SACRAMENTO, California –
A record heatwave made life miserable in much of the western United States on Tuesday, with California extending into a second week of extreme heat that has taxed the state’s electricity supply and Power outages can lead to power outages while people try to stay cool. .
The California Independent Systems Operator, which oversees the state’s power grid, said there could be a “rotating blackout” Tuesday night as electricity demand could reach an all-time high. grand.
Democratic Governor Gavin Newsom urged residents to preserve, warning in a video message that “the risk of a blackout is real and it’s immediate.”
“This heatwave is on track to become the hottest and longest-running heatwave on record for the state and parts of the West in September,” Newsom said. “Everybody has to do their part to help raise the bar in just a few days.”
California’s state capital Sacramento hit a record Tuesday with its 41st day temperature reaching at least 100 degrees Fahrenheit (38 degrees Celsius). And it’s likely the city will break its all-time high of 114 degrees Fahrenheit (46 degrees Celsius) set in 1925, according to the National Weather Service.
Debbie Chang, a native of Sacramento, took a walk in Capitol Park Tuesday morning, pulling a Pop-Tarts and water to distribute to the homeless. She lives in an old house that relies on wall-mounted appliances that she says don’t work well. The temperature reached 91 degrees (33 C) in her home on Monday night.
“The last couple of years in California, it’s been really tough,” she said. “I really love this state. And growing up, I never imagined that I would exactly want to live outside of California, unless maybe internationally. But this is very difficult.”
In San Francisco, temperatures hit 94 degrees Celsius just before noon on Tuesday in an area known for mild summer weather where most people don’t have air conditioning. In Los Angeles, temperatures in the 90s were higher on Tuesday, prompting the nation’s second-largest school district to restrict use of asphalt roads and concrete playgrounds.
In neighboring Nevada, Reno set a record of 102 degrees (39 C) on Monday while in Utah’s Salt Lake City – a city at more than 4,000 feet (1,219 meters) – temperatures were about higher than normal. 20 degrees, hitting 105 degrees (40.5 C) on Tuesday, the hottest September day on record going back to 1874.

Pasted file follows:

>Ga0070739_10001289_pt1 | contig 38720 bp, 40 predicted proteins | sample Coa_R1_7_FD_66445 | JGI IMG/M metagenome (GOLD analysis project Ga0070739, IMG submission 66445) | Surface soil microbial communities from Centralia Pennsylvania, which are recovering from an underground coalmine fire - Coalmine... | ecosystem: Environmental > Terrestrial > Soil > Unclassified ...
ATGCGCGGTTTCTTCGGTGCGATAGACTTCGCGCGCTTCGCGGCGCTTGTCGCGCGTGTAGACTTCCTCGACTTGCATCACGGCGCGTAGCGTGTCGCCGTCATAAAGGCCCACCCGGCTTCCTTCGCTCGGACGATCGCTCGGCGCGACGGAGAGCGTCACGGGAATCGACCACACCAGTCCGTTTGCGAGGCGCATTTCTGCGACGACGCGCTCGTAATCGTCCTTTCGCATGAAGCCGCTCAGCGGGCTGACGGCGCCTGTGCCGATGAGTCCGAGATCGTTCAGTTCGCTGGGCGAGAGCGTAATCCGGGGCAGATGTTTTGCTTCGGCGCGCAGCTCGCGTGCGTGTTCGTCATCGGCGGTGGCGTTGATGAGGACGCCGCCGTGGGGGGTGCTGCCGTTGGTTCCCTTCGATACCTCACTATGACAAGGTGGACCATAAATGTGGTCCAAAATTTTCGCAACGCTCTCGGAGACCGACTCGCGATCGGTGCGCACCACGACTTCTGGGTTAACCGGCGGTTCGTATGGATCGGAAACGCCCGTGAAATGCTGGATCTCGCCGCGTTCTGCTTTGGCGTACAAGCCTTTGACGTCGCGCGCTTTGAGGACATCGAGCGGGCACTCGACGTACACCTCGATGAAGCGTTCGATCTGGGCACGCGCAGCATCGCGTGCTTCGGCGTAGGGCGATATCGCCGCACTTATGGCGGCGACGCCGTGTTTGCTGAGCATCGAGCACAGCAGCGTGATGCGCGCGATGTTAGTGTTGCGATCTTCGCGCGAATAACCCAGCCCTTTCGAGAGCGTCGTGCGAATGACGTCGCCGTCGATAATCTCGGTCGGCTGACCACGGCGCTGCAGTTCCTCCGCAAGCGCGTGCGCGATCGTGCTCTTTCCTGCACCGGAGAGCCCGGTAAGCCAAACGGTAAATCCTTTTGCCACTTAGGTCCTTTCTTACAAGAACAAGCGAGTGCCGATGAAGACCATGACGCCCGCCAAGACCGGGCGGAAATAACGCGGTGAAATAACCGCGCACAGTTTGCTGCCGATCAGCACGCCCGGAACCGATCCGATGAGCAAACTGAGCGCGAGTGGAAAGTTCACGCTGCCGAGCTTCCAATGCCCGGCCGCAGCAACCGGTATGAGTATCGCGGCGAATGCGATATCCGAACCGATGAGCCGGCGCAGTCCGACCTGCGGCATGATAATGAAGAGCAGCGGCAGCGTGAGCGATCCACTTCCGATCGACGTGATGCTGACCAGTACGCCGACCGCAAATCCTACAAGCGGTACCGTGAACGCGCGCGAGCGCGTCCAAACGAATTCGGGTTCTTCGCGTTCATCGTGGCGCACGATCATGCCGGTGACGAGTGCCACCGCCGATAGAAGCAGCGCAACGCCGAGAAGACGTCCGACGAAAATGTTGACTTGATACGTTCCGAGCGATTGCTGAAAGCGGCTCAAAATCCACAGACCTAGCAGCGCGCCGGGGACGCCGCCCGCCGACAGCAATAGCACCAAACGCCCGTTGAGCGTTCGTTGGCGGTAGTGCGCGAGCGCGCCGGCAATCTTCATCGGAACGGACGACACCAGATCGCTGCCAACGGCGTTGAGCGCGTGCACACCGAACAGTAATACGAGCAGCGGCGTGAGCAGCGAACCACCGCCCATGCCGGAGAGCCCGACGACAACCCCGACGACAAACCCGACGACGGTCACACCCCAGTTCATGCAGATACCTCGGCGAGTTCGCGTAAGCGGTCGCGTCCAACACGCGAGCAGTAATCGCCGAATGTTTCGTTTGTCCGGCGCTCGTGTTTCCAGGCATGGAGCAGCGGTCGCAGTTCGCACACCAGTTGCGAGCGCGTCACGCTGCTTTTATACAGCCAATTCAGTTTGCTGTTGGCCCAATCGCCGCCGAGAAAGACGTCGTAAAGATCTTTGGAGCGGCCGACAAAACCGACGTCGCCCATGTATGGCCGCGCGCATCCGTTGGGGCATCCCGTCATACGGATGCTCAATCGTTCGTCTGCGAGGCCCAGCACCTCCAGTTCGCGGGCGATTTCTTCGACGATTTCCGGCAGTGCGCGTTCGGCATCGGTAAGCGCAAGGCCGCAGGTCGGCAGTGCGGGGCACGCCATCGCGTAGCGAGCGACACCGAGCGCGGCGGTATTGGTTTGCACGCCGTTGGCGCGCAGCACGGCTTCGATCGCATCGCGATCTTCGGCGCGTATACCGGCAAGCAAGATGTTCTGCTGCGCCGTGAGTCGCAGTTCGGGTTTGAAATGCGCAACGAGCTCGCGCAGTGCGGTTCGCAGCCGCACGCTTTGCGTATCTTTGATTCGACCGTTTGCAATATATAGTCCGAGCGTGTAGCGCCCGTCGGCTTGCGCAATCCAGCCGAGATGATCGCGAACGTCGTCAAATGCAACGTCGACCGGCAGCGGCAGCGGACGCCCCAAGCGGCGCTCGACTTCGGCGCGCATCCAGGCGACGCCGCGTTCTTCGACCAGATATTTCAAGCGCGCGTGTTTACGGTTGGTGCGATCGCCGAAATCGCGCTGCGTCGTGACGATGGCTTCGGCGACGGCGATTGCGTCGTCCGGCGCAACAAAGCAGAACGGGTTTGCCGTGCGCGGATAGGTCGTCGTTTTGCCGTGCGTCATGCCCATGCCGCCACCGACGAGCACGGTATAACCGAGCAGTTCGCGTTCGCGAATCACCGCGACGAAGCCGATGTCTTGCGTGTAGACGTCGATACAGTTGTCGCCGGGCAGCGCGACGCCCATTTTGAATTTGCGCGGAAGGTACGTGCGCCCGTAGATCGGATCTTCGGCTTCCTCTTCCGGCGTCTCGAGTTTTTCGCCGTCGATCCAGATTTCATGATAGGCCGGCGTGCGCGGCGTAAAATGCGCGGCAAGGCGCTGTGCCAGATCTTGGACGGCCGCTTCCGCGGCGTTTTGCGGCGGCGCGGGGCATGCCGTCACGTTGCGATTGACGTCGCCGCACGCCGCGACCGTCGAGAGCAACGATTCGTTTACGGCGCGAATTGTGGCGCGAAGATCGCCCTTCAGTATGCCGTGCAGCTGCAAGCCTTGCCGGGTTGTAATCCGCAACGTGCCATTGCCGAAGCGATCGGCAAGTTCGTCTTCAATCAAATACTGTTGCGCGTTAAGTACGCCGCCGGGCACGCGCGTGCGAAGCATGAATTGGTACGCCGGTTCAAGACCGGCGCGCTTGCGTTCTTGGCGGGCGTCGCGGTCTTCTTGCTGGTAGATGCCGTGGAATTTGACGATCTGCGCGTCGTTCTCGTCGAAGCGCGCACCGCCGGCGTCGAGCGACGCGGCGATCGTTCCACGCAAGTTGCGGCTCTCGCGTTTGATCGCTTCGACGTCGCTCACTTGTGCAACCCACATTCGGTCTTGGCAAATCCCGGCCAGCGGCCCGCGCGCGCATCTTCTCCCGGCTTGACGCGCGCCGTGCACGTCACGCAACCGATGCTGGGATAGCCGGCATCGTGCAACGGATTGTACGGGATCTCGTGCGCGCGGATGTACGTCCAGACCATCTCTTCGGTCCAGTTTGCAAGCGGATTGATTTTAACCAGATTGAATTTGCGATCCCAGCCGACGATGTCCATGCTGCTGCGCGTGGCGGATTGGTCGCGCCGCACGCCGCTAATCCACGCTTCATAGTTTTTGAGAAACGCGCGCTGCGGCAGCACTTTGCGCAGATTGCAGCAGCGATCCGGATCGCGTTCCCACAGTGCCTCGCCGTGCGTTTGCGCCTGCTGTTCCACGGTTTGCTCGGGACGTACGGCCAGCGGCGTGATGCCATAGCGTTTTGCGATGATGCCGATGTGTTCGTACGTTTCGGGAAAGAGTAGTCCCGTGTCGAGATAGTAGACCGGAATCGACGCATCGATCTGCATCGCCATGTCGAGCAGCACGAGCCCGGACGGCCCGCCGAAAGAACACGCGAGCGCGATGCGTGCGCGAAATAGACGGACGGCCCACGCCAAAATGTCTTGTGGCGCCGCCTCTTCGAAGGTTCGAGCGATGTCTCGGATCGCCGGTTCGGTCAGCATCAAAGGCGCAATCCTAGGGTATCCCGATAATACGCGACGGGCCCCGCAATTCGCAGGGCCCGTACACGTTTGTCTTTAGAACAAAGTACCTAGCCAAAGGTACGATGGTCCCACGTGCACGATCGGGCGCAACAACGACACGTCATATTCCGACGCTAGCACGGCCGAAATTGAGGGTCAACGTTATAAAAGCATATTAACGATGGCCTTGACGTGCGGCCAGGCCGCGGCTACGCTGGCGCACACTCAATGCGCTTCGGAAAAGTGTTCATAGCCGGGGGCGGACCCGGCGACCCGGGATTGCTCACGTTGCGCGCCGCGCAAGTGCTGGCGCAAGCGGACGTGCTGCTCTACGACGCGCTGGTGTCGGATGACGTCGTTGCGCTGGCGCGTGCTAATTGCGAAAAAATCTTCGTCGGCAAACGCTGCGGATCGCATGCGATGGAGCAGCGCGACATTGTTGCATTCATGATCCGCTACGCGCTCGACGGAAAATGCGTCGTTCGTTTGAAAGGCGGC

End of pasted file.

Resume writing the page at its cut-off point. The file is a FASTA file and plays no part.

Climate change has made the West warmer and drier over the past three decades, scientists say, and will continue to make more extreme weather and more frequent and destructive wildfires. Over the past five years, California has experienced the largest and most destructive wildfires in state history.
A wildfire that began Friday in the Weed community in Northern California has killed two people, and an outbreak Monday and rapidly spreading in the Hemet area of Southern California has also killed two. Authorities said they were found in the same area and appear to have died while trying to flee the blaze.
Although the heatwave is likely to peak in most places on Tuesday, the extreme heat is expected to continue for several more days.
“This is a really dangerous event from a human health perspective,” said Daniel Swain, a climate scientist with the Institute for Environment and Sustainability at the University of California, Los Angeles.
Sacramento County officials have been using the air-conditioned hallways of some of their public buildings as cooling hubs for people with nowhere else to go and providing free transportation for those can’t get there. Officials are even handing out vouchers to some homeless people through a program they usually book for the winter, according to county spokeswoman Janna Haynes.
“While a lot of people can stay at home, a lot of people don’t have a home to live in,” says Haynes.
In government office buildings, thermostats are set at 85 degrees (29 C) at 5 p.m. to save electricity.
Ariana Clark, a Sacramento native, said she can’t remember how long it’s been this hot. She said she turns off the air conditioning in the afternoons to save energy and keep her 9-month-old son, Benito, cool by filling up buckets for him to play outside.
“As long as he stays calm that’s what matters,” Clark said.
Juliana Hinch, who moved to Sacramento from San Diego two and a half years ago, said she has never felt this hot before. She said some wetlands near her home have dried up, so she leaves water in the front yard “for other random animals,” including cats, squirrels and coyotes.
Hinch said she used to live in Washington state but moved elsewhere because it was too cold. Now, she says, “that sounds like a good deal to have.”
Associated Press reporters Sophie Austin and Kathleen Ronayne in Sacramento, California; Brady McCombs of Salt Lake City, John Anctzak of Los Angeles and Scott Sonner of Reno, Nevada, contributed.